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I have a web application with multiple WARS. These WARS all perform different functions but have many things in common : Css, Js, headers and footers, and certain jsps to output error messages and confirmations of transactions. For good maintainabilty I dont want to have any of these shared files in multiple locations, rather, one location so If I make an edit to one, it shows up in all. Just basic code management stuff, I don't think I really need to explian this to anyone here on SO.

For Css and Js, I have a root War and I just absolutely address all of the <link> and <script> tags to it. For Headers and Footers (jsp fragments) I am using <c:import> and am grabing again from the root war. The final problem I have is shared jsps.

I often forward to these jsps after a user tries to perfrom an action which results in a change to our database to confirm that the transaction was completed or in other situations where I want to give formatted messages to the user. A Servlet might look like this...

public class sampleServlet extends ExtendedHttpServlet{ //ExtendedHttpServlet used to add common function to all of our HttpServlets including the foward function I use below. 
     public void doPost(HttpServletRequest request, HttpServletResponse response){

        //Do some preperation stuff here, then...


            ModelJob.insertNewControlMJob(user, submit);  //ModelJob is my inteface to our 'Job' Table Model... 
            submit.setSeqId(ModelJob.getSeqId(user, submit));
            EmailFactory.SUBMIT_NEW_EMAIL.sendCMAdminEmail(user, submit, null);
            EmailFactory.SUBMIT_NEW_EMAIL.sendUserEmail(user, submit, null);

            req.setAttribute("message"," Job Successfully Submited. Sequece id : " + submit.getSeqId());
            forward("/WEB-INF/TransactionResult.jsp", req, resp); 

        }catch(Exception e){

            req.setAttribute("message","Teradata failure : " + e.getMessage());
            forward("/WEB-INF/TransactionResult.jsp", req, resp);


With this being the forward method I call above defined in the superclass ExtendedHttpServlet :

protected void forward(String destination, HttpServletRequest request, HttpServletResponse response) 
throws ServletException, IOException 
    RequestDispatcher dispatcher = request.getRequestDispatcher(destination.toString());
    dispatcher.forward(request, response);

But with this I have to have a copy of the TransactionResult.jsp in all of my wars, and it makes maintenance a little bit of a pain.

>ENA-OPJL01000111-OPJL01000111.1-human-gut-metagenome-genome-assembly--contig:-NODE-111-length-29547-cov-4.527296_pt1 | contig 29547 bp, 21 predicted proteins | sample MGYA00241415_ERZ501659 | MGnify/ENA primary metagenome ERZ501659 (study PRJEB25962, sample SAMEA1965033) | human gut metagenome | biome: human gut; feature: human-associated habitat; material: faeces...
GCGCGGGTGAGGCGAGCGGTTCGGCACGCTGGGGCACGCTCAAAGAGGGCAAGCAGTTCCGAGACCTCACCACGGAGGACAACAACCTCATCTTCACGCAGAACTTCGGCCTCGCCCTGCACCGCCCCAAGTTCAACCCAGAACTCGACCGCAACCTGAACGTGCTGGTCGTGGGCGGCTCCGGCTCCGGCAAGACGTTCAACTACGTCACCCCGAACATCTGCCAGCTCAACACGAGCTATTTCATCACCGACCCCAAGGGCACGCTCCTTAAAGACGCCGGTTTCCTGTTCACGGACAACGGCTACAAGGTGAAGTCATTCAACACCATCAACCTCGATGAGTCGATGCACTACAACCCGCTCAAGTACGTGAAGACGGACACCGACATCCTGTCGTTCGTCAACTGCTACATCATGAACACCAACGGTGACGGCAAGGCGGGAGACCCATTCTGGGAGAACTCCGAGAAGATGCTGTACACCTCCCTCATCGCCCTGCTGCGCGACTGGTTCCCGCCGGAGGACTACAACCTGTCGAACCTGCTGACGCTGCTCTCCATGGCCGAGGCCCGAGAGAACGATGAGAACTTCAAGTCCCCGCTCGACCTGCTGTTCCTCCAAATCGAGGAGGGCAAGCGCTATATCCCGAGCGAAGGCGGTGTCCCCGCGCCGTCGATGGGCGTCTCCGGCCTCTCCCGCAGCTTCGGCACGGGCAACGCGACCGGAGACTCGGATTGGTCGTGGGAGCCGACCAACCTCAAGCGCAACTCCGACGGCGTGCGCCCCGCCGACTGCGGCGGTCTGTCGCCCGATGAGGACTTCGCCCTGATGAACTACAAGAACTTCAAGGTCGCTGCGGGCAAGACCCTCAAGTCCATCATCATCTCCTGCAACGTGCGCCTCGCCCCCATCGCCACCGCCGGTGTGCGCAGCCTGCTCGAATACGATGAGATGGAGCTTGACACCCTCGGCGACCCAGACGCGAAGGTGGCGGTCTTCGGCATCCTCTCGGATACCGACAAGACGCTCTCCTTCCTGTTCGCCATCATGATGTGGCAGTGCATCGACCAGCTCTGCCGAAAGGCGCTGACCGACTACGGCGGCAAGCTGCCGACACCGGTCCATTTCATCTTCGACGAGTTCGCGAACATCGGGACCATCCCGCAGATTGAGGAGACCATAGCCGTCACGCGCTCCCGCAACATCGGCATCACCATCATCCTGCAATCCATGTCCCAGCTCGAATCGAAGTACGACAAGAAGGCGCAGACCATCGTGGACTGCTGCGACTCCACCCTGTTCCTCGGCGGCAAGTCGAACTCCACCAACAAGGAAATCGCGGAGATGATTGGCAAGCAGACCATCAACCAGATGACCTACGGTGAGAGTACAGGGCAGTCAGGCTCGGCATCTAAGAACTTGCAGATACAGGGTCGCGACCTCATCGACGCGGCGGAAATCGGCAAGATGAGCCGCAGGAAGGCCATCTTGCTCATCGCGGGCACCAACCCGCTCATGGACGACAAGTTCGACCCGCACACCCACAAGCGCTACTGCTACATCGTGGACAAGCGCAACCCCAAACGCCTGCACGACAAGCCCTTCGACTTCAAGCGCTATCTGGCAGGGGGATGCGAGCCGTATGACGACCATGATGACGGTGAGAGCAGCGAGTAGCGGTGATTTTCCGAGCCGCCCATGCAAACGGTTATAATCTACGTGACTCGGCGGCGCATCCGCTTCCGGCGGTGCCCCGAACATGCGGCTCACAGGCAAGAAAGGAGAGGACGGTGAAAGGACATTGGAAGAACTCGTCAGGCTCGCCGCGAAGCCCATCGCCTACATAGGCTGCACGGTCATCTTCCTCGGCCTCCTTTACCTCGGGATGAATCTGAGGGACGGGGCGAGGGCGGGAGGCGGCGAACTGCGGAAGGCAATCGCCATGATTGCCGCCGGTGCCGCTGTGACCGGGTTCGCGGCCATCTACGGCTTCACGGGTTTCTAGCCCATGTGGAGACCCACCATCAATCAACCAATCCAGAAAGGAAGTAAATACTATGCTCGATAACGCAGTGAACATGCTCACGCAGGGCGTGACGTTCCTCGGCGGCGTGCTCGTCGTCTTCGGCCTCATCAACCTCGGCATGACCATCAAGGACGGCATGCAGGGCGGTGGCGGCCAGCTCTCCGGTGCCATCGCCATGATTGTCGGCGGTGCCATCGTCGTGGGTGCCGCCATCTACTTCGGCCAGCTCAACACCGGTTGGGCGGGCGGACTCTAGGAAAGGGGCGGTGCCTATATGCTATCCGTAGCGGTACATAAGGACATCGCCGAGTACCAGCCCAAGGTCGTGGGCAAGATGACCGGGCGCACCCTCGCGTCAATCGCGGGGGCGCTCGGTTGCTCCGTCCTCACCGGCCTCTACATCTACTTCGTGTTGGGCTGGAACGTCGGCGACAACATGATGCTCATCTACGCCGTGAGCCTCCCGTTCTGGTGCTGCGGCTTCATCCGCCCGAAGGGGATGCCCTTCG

My question is -- Is there any way I could get my forward function to find jsps in other WARs to forward to. Or maybe could I include the jsp in my EAR and have the forward find the jsp files there. It is my understanding that jsps are just files and are compiled at runtime by special servlets, so I dont see why this wouldnt be possible?

Thanks for any advice / insight / help....

Edit Since some of you asked which server, I am currently on Websphere v 7.0

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3 Answers 3

up vote 1 down vote accepted

You can obtain the other servlet context by ServletContext#getContext() and then use its request dispatcher as available by ServletContext#getRequestDispatcher(). First you need to configure the server to enable the "cross context" option. This is by default disabled on most servers. It's unclear which server you're using, so here are just some hints: for Tomcat, check the crossContext attribute of context.xml and for Glassfish, check the crossContextAllowed property of glassfish-web.xml.

Once done that, then you'll be able to obtain the other ServletContext by its context path in servlet as follows:

ServletContext otherServletContext = getServletContext().getContext("/otherContextPath");

Then, you need to obtain a RequestDispatcher from it on the path of the desired resource and invoke the forward() on it hereby passing the current HTTP servlet request and response.

otherServletContext.getRequestDispatcher("/WEB-INF/TransactionResult.jsp").forward(request, response);

A completely different alternative is to create an entirely separate Java project (called a "Web Fragment Project" in Eclipse) wherein you put the shared JSPs in /META-INF/resources folder of the Java source folder. Finally deploy all your WARs with this Java project in flavor of a JAR file in /WEB-INF/lib folder (in Eclipse, adding the standalone Java project as "Deployment Assembly" of all web projects ought to be sufficient). You can access JSPs in /META-INF/resources folder as if they are in the current WAR.

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If you're using a servlet 3.0 compliant server, I would recommend packaging all shared web resources (JSPs, CSS files, etc.) inside the META-INF/resources directory of a jar. Put this jar in the WEB-INF/lib of every webapp, and these shared resources will become part of the webapp, just as if they were directly in the root of the webapp.

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Use ServletContext.getContext() to gain access to other applications' context (within the same virtual host). After getting that you can use that request dispatcher to do the forward.

In order for the above to work, you may need to enable some vendor specific settings to override default security, see here: What does the crossContext attribute do in Tomcat? Does it enable session sharing?

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